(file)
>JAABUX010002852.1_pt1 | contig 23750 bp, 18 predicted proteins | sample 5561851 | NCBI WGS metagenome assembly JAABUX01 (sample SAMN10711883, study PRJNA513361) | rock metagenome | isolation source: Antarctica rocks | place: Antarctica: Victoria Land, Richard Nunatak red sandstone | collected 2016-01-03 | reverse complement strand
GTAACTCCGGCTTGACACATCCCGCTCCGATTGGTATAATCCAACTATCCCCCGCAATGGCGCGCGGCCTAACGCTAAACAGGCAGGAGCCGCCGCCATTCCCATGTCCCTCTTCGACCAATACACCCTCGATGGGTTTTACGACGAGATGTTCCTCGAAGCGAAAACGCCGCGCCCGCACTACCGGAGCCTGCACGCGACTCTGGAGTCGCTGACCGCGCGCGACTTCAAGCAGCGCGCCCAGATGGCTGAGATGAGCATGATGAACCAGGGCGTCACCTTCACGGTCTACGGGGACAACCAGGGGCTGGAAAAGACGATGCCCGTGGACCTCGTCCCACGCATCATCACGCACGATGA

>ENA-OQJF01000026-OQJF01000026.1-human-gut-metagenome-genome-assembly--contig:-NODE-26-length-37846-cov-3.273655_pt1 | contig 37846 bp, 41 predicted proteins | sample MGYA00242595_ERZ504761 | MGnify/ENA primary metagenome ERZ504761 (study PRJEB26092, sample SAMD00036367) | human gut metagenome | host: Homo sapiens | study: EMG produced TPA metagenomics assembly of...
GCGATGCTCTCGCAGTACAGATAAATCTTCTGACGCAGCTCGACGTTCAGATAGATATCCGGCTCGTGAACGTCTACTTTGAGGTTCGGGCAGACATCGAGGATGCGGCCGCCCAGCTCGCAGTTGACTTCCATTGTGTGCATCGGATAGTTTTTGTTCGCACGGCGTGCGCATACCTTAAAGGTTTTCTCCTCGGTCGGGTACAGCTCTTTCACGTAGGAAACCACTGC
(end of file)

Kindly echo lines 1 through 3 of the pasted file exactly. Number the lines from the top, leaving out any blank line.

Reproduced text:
>JAABUX010002852.1_pt1 | contig 23750 bp, 18 predicted proteins | sample 5561851 | NCBI WGS metagenome assembly JAABUX01 (sample SAMN10711883, study PRJNA513361) | rock metagenome | isolation source: Antarctica rocks | place: Antarctica: Victoria Land, Richard Nunatak red sandstone | collected 2016-01-03 | reverse complement strand
GTAACTCCGGCTTGACACATCCCGCTCCGATTGGTATAATCCAACTATCCCCCGCAATGGCGCGCGGCCTAACGCTAAACAGGCAGGAGCCGCCGCCATTCCCATGTCCCTCTTCGACCAATACACCCTCGATGGGTTTTACGACGAGATGTTCCTCGAAGCGAAAACGCCGCGCCCGCACTACCGGAGCCTGCACGCGACTCTGGAGTCGCTGACCGCGCGCGACTTCAAGCAGCGCGCCCAGATGGCTGAGATGAGCATGATGAACCAGGGCGTCACCTTCACGGTCTACGGGGACAACCAGGGGCTGGAAAAGACGATGCCCGTGGACCTCGTCCCACGCATCATCACGCACGATGA

>ENA-OQJF01000026-OQJF01000026.1-human-gut-metagenome-genome-assembly--contig:-NODE-26-length-37846-cov-3.273655_pt1 | contig 37846 bp, 41 predicted proteins | sample MGYA00242595_ERZ504761 | MGnify/ENA primary metagenome ERZ504761 (study PRJEB26092, sample SAMD00036367) | human gut metagenome | host: Homo sapiens | study: EMG produced TPA metagenomics assembly of...